A 70-year-old grandmother living in a mobile home says the $5,000 storm shelter she had installed in 2012 is flooding and she is afraid to go inside.
The company that installed the shelter maintains they did nothing wrong.
Anne Roberson is deeply afraid of storms, and every time she hears tornadoes are in the forecast, she wants to run to the storm shelter behind her mobile home.
Instead, she won't go inside.
"I mean, you just fear. You just fear for your life," Roberson said.
Roberson's clam-shell design storm shelter leaks from the bottom, the center and the ceiling.
"It just got so full," Roberson said. "I just said, 'I don't feel safe in it.'"
Wayne Copeland, the owner of the company that installed the shelter, Morrison Tank and Vault, said they have been in business since 1989 and have gotten few complaints about leaking.
"Well, has the door been left open or something? It wasn't leaking when we was down there," Copeland said.
Roberson said the last time Copeland came to see her shelter, it was because the turbine on top wasn't working and a toxic smell made it difficult to remain inside.
Roberson said one of Copeland's crew repaired the turbine and removed some of the middle sealant to take away the smell.
But when some of the sealant was stripped away, Roberson said it started to flood.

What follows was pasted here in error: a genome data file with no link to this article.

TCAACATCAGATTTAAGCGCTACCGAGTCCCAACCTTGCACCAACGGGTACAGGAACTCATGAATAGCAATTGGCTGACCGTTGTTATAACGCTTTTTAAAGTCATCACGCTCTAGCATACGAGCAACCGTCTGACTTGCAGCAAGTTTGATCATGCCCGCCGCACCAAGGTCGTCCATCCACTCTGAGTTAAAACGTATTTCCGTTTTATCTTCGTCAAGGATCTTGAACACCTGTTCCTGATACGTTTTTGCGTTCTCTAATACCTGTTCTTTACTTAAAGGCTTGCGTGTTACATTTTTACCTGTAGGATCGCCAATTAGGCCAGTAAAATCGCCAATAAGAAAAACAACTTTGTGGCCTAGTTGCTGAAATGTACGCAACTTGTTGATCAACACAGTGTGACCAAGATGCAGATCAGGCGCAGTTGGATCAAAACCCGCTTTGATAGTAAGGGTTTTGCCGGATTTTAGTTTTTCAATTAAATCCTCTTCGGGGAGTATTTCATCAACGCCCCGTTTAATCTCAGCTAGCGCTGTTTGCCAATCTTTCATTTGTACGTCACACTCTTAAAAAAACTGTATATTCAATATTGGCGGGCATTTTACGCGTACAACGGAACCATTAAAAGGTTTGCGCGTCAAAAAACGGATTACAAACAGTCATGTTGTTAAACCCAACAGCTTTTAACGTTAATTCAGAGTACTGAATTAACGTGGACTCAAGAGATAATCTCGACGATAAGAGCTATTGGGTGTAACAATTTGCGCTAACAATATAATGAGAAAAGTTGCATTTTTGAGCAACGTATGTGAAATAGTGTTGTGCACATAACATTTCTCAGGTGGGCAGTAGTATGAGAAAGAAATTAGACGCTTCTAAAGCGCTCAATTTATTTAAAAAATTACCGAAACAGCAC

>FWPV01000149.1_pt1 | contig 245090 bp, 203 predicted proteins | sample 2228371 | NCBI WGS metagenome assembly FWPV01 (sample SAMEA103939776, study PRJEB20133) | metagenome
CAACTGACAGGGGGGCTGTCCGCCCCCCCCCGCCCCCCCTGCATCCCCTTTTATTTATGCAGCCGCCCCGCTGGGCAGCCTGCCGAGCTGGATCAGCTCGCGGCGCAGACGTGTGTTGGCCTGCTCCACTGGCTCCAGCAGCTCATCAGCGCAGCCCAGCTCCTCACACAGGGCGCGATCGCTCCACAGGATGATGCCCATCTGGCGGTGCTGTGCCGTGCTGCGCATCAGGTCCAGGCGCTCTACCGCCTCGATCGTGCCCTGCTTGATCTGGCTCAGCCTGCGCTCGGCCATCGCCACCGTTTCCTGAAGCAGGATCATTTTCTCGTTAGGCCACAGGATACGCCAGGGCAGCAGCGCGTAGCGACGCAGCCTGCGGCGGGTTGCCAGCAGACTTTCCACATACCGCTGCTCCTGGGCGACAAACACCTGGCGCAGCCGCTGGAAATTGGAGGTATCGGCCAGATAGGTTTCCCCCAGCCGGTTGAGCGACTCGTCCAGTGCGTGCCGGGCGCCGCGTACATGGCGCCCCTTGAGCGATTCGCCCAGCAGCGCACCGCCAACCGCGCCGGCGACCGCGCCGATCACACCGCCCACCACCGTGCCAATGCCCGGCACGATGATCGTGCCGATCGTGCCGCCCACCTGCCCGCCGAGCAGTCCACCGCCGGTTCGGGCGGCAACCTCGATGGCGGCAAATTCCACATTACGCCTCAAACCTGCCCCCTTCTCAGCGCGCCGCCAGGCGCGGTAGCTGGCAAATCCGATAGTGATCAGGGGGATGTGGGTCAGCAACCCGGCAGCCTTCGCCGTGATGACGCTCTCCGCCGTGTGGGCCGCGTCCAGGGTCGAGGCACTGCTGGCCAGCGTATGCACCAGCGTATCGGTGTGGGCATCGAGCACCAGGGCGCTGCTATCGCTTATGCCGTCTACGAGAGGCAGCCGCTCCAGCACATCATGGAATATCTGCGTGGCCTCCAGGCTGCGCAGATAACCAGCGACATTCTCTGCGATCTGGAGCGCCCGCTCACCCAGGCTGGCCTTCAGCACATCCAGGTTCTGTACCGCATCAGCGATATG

"I noticed it was running down the side," Roberson said.
"So you say no one with your group took out that sealant?" asked chief investigative reporter Jeremy Finley.
"No," Copeland said.
The Channel 4 I-Team showed photographs of the leaking water to one of the country's leading experts on storm shelters.
He suspects the concrete wasn't treated properly to block out water - both above ground and beneath.
"The shelter could take in a fair amount of water, especially how it's improperly sealed," said Larry Tanner, a researcher at the National Wind Institute at Texas Tech University. "The only way to fix it is to replace the shelter."
Because the shelter was installed in 2012, Copeland says he can't remember if they water-proofed the exterior of the shelter.
He says they do it if a customer asks for it.
Roberson didn't know and she even had to ask.
"She says her frustration is that she got this storm shelter because she gets really scared during storms and now she has a useless storm shelter. What do you think about that?" Finley asked.
"Well, I'll try to make it right. I'm offering to give it to her. When you're saying water's in it, I'd like to see it. I just can't believe it," Copeland said.
Roberson complained to the Better Business Bureau, and her case was headed for arbitration but she pulled out once she decided to hire a lawyer.
Copeland says his company sold 60 to 70 of these shelters last year alone and didn't have a complaint last year.
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